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From Stanley Kubrick to Francis Ford Coppola: The 10 greatest Vietnam war movies

“The bombs in Vietnam explode at home; they destroy the hopes and possibilities for a decent America.” – Martin Luther King

Often laced with deep moral interrogation and cultural iconography of the 1960s, films that depicted the horrors of the Vietnam War were highly popular throughout the 1980s, casting an analytical eye on America’s brutal invasion of the country. 

One of the most influential filmmakers in this sub-genre was Oliver Stone, a Vietnam veteran who came to prominence with films such as Platoon and Born on the Fourth of July. Speaking in an interview with the Washington PostStone explained his stance on the Vietnam war as well as the current state of US politics, “We went to war on a false basis, it was a lie…that war was a disaster, it resulted in many changes but not enough changes”. 

Adding: “Unfortunately, the same forces that made that war happen continued in our life, they controlled us and pushed us into another war, and another war.”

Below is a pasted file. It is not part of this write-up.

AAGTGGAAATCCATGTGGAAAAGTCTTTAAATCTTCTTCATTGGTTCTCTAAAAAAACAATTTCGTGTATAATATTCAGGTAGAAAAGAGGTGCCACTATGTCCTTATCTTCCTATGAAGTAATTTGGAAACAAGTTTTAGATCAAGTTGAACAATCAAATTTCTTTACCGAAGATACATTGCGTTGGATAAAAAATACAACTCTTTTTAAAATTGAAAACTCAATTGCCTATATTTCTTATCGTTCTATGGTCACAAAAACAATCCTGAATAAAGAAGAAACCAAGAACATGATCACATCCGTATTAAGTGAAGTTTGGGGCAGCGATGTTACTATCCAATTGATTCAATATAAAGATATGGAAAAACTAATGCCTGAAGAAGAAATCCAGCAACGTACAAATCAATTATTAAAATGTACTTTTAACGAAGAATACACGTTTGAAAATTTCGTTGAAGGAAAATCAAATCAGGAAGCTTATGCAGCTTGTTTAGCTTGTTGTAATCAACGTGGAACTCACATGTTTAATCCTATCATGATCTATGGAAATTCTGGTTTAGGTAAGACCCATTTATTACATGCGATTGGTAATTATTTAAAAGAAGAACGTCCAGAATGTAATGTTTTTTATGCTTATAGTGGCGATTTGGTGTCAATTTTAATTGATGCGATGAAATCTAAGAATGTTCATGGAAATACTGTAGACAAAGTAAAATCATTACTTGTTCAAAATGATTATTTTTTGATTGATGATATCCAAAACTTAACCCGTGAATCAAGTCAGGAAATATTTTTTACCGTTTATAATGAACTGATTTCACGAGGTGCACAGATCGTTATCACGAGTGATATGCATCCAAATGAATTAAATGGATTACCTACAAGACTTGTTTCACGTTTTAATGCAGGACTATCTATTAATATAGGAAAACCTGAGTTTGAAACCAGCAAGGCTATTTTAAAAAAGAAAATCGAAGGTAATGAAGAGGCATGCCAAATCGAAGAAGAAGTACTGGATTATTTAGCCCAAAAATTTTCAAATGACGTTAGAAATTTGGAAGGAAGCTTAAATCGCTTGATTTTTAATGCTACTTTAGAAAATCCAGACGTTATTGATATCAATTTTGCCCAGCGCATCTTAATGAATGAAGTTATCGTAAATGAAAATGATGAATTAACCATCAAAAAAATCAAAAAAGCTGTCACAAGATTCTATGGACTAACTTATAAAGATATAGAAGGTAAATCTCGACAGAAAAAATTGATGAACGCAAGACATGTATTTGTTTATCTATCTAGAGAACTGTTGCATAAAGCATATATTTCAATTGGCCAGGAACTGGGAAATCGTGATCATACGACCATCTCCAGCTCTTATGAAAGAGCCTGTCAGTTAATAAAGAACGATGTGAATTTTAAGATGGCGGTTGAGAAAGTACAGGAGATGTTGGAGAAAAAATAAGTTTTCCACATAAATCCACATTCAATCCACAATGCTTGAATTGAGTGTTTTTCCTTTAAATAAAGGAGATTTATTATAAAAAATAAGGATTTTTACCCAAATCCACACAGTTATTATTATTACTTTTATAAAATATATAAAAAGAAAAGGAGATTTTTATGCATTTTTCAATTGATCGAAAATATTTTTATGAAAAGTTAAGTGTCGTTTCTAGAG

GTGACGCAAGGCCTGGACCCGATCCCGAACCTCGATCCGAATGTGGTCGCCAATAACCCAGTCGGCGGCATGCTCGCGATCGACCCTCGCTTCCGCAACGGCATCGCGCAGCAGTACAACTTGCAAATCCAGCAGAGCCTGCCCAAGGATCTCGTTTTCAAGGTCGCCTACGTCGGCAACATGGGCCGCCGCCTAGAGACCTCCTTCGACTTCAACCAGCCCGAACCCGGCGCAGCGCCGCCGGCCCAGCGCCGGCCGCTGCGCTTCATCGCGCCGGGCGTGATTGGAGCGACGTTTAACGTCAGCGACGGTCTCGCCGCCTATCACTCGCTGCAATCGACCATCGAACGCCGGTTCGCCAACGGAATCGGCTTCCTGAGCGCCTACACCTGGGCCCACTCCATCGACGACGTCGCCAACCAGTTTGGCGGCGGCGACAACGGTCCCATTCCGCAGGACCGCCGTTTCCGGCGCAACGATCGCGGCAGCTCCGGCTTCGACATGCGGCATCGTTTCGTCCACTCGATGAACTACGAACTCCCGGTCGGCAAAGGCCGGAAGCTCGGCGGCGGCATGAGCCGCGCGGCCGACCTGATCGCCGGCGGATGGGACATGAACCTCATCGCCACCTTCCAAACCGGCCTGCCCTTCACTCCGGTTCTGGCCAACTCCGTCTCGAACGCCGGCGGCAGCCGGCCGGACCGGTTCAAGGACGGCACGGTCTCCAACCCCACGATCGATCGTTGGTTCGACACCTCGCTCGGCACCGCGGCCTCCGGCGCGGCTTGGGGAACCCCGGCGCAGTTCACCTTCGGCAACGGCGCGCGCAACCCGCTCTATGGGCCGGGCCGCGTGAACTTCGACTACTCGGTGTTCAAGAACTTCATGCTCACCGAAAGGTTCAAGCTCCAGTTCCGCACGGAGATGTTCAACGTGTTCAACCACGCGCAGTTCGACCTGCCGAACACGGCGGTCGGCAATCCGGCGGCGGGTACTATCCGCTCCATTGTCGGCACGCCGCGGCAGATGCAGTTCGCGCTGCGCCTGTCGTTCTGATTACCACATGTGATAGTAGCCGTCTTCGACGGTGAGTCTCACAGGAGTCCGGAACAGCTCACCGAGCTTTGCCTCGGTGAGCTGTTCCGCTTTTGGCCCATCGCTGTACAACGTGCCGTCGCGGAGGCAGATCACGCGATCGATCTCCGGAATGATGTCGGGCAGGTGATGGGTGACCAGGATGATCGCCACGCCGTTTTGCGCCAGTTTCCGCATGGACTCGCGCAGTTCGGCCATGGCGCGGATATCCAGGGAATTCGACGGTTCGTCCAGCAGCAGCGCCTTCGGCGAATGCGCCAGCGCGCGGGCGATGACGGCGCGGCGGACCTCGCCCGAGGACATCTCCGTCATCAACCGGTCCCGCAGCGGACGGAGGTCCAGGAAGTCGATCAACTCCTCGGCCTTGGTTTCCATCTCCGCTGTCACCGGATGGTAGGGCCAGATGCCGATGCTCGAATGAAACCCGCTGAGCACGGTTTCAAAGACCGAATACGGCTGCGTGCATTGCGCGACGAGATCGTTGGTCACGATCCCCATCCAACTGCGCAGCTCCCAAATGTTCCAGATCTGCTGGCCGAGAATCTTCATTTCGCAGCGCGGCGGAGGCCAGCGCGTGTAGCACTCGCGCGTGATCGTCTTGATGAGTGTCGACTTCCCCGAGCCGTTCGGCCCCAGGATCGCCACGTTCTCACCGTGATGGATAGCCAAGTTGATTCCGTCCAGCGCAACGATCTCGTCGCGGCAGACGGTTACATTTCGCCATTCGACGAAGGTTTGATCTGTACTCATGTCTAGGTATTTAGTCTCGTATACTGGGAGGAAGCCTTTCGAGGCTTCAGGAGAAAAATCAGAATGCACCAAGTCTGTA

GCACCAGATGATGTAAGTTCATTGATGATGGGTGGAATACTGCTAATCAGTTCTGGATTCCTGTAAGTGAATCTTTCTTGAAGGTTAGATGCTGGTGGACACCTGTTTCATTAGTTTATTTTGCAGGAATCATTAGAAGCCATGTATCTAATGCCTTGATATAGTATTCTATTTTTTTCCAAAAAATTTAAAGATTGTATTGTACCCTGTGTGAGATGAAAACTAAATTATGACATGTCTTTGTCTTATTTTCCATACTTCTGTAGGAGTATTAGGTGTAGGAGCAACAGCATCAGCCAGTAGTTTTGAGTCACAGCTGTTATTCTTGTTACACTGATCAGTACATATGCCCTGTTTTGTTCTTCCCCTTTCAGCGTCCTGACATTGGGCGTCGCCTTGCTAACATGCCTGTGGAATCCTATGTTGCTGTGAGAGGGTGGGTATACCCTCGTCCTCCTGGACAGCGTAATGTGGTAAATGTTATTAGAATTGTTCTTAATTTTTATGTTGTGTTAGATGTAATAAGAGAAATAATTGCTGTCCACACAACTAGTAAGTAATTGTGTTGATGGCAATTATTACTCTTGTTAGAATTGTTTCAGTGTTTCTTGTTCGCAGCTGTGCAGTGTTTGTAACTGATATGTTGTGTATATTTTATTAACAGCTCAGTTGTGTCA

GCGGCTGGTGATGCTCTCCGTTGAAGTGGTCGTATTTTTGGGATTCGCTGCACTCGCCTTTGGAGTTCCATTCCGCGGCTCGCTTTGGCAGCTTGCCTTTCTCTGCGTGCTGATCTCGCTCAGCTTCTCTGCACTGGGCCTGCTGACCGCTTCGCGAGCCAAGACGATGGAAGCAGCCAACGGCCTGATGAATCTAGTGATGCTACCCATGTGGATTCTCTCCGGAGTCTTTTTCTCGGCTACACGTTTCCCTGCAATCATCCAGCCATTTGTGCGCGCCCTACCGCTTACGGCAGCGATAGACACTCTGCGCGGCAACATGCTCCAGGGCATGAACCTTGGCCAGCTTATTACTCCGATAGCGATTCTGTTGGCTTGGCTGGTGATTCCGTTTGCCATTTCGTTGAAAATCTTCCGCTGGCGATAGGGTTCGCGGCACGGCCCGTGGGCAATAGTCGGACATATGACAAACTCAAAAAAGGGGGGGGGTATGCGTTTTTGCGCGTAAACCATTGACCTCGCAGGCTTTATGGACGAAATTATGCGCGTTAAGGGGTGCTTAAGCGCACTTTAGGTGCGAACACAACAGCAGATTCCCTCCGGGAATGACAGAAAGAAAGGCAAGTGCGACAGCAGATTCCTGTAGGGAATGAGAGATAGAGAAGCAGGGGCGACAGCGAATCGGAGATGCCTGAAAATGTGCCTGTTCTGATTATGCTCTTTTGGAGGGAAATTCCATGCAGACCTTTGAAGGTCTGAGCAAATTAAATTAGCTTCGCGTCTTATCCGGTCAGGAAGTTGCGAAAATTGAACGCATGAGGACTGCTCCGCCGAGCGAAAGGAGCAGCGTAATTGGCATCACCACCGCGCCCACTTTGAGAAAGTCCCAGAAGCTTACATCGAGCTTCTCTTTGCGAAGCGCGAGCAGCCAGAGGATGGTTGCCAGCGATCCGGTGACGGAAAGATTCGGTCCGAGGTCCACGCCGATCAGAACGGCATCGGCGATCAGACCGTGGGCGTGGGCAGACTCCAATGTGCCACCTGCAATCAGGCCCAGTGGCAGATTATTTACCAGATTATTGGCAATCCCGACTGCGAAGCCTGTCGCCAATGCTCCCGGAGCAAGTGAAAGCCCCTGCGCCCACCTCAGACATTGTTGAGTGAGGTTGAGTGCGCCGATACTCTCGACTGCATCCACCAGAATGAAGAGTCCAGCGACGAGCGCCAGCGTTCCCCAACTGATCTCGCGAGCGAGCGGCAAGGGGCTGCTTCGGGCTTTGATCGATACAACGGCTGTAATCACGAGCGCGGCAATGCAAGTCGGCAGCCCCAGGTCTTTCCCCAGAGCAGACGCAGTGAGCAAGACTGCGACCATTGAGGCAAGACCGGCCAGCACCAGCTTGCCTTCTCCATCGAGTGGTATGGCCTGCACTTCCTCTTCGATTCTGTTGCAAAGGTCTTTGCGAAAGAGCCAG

Elaborating on his stance on the ‘faceless’ Vietnam enemy, Stone noted, “We propagandise an enemy, make them far bigger than he is, and I don’t know what we’re fighting… We’re in this loss of purpose, this anarchy, which came about and started in 1963 on that day”. 

Two of Oliver Stone’s classic reimaginings of the Vietnam war are included on our list of the ten very best Vietnam war films ever made. Take a look at our full list below.

The 10 best Vietnam war films:

10. Born on the Fourth of July (Oliver Stone, 1989)

Personally recommended by master filmmaker Martin Scorsese, Born on the Fourth of July is the second instalment of Oliver Stone’s Vietnam war trilogy, following 1986s Platoon and preceding 1993s Heaven & Earth

Stone’s film reconstructs the biography of Ron Kovic, a man paralysed in the Vietnam war who became a vocal anti-war political activist following his time abroad. A captivating tale, perfectly captured by lead actor Tom Cruise, the casting of the Hollywood icon remains an inspired choice.